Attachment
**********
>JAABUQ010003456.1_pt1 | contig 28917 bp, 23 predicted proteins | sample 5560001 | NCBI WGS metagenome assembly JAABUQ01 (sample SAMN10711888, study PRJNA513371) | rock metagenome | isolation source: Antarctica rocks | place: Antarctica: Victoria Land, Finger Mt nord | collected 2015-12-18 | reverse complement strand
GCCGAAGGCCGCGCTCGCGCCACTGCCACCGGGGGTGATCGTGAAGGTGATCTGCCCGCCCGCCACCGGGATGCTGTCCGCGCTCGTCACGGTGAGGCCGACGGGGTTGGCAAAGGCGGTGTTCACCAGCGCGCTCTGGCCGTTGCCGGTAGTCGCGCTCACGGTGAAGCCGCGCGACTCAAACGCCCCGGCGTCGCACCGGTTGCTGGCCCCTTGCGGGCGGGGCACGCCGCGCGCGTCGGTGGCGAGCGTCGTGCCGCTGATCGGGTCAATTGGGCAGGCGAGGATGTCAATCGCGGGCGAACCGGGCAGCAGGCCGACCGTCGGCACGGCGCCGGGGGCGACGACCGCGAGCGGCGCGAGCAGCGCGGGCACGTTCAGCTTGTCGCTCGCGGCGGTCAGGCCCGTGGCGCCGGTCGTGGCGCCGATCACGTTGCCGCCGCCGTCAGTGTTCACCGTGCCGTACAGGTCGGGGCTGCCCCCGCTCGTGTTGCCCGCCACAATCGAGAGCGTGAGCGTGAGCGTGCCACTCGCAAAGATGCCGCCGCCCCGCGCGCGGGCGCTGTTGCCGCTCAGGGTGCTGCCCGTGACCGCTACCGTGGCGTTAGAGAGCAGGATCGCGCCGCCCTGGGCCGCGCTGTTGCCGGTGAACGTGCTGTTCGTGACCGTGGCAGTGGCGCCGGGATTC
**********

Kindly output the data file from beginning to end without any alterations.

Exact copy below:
>JAABUQ010003456.1_pt1 | contig 28917 bp, 23 predicted proteins | sample 5560001 | NCBI WGS metagenome assembly JAABUQ01 (sample SAMN10711888, study PRJNA513371) | rock metagenome | isolation source: Antarctica rocks | place: Antarctica: Victoria Land, Finger Mt nord | collected 2015-12-18 | reverse complement strand
GCCGAAGGCCGCGCTCGCGCCACTGCCACCGGGGGTGATCGTGAAGGTGATCTGCCCGCCCGCCACCGGGATGCTGTCCGCGCTCGTCACGGTGAGGCCGACGGGGTTGGCAAAGGCGGTGTTCACCAGCGCGCTCTGGCCGTTGCCGGTAGTCGCGCTCACGGTGAAGCCGCGCGACTCAAACGCCCCGGCGTCGCACCGGTTGCTGGCCCCTTGCGGGCGGGGCACGCCGCGCGCGTCGGTGGCGAGCGTCGTGCCGCTGATCGGGTCAATTGGGCAGGCGAGGATGTCAATCGCGGGCGAACCGGGCAGCAGGCCGACCGTCGGCACGGCGCCGGGGGCGACGACCGCGAGCGGCGCGAGCAGCGCGGGCACGTTCAGCTTGTCGCTCGCGGCGGTCAGGCCCGTGGCGCCGGTCGTGGCGCCGATCACGTTGCCGCCGCCGTCAGTGTTCACCGTGCCGTACAGGTCGGGGCTGCCCCCGCTCGTGTTGCCCGCCACAATCGAGAGCGTGAGCGTGAGCGTGCCACTCGCAAAGATGCCGCCGCCCCGCGCGCGGGCGCTGTTGCCGCTCAGGGTGCTGCCCGTGACCGCTACCGTGGCGTTAGAGAGCAGGATCGCGCCGCCCTGGGCCGCGCTGTTGCCGGTGAACGTGCTGTTCGTGACCGTGGCAGTGGCGCCGGGATTC